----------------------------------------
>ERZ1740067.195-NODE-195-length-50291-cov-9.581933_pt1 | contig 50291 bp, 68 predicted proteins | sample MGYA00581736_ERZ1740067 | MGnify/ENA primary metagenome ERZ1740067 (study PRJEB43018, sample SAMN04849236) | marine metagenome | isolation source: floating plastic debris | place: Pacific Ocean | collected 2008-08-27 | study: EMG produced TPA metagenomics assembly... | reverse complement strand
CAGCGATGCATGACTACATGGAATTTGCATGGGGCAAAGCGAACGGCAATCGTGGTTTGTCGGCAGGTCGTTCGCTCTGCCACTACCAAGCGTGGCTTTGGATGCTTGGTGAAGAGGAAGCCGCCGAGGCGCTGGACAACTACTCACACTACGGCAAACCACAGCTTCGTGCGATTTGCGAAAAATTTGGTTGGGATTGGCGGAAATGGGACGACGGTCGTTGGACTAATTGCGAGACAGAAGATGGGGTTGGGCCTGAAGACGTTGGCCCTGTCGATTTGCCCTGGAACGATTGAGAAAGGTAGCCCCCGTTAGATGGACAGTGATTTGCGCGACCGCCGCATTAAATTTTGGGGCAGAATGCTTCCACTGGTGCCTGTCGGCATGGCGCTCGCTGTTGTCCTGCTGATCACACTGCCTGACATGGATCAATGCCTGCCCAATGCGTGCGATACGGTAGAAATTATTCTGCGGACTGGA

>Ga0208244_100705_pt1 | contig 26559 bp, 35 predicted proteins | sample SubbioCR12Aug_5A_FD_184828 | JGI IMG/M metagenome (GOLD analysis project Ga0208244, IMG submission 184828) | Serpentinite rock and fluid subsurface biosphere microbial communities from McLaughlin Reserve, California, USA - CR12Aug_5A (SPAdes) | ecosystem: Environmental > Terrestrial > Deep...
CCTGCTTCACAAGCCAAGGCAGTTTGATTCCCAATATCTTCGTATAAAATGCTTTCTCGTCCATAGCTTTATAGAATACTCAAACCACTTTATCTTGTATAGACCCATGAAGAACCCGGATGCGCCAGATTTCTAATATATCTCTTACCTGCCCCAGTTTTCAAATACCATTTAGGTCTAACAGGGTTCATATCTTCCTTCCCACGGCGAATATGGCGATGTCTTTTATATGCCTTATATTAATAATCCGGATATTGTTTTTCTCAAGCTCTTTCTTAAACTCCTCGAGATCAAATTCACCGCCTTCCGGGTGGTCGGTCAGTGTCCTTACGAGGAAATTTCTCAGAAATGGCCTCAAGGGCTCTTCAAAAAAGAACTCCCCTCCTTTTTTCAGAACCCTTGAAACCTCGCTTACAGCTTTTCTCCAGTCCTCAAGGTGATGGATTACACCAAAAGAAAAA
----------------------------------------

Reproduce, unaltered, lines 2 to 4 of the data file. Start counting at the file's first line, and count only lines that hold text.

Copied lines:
CAGCGATGCATGACTACATGGAATTTGCATGGGGCAAAGCGAACGGCAATCGTGGTTTGTCGGCAGGTCGTTCGCTCTGCCACTACCAAGCGTGGCTTTGGATGCTTGGTGAAGAGGAAGCCGCCGAGGCGCTGGACAACTACTCACACTACGGCAAACCACAGCTTCGTGCGATTTGCGAAAAATTTGGTTGGGATTGGCGGAAATGGGACGACGGTCGTTGGACTAATTGCGAGACAGAAGATGGGGTTGGGCCTGAAGACGTTGGCCCTGTCGATTTGCCCTGGAACGATTGAGAAAGGTAGCCCCCGTTAGATGGACAGTGATTTGCGCGACCGCCGCATTAAATTTTGGGGCAGAATGCTTCCACTGGTGCCTGTCGGCATGGCGCTCGCTGTTGTCCTGCTGATCACACTGCCTGACATGGATCAATGCCTGCCCAATGCGTGCGATACGGTAGAAATTATTCTGCGGACTGGA

>Ga0208244_100705_pt1 | contig 26559 bp, 35 predicted proteins | sample SubbioCR12Aug_5A_FD_184828 | JGI IMG/M metagenome (GOLD analysis project Ga0208244, IMG submission 184828) | Serpentinite rock and fluid subsurface biosphere microbial communities from McLaughlin Reserve, California, USA - CR12Aug_5A (SPAdes) | ecosystem: Environmental > Terrestrial > Deep...
CCTGCTTCACAAGCCAAGGCAGTTTGATTCCCAATATCTTCGTATAAAATGCTTTCTCGTCCATAGCTTTATAGAATACTCAAACCACTTTATCTTGTATAGACCCATGAAGAACCCGGATGCGCCAGATTTCTAATATATCTCTTACCTGCCCCAGTTTTCAAATACCATTTAGGTCTAACAGGGTTCATATCTTCCTTCCCACGGCGAATATGGCGATGTCTTTTATATGCCTTATATTAATAATCCGGATATTGTTTTTCTCAAGCTCTTTCTTAAACTCCTCGAGATCAAATTCACCGCCTTCCGGGTGGTCGGTCAGTGTCCTTACGAGGAAATTTCTCAGAAATGGCCTCAAGGGCTCTTCAAAAAAGAACTCCCCTCCTTTTTTCAGAACCCTTGAAACCTCGCTTACAGCTTTTCTCCAGTCCTCAAGGTGATGGATTACACCAAAAGAAAAA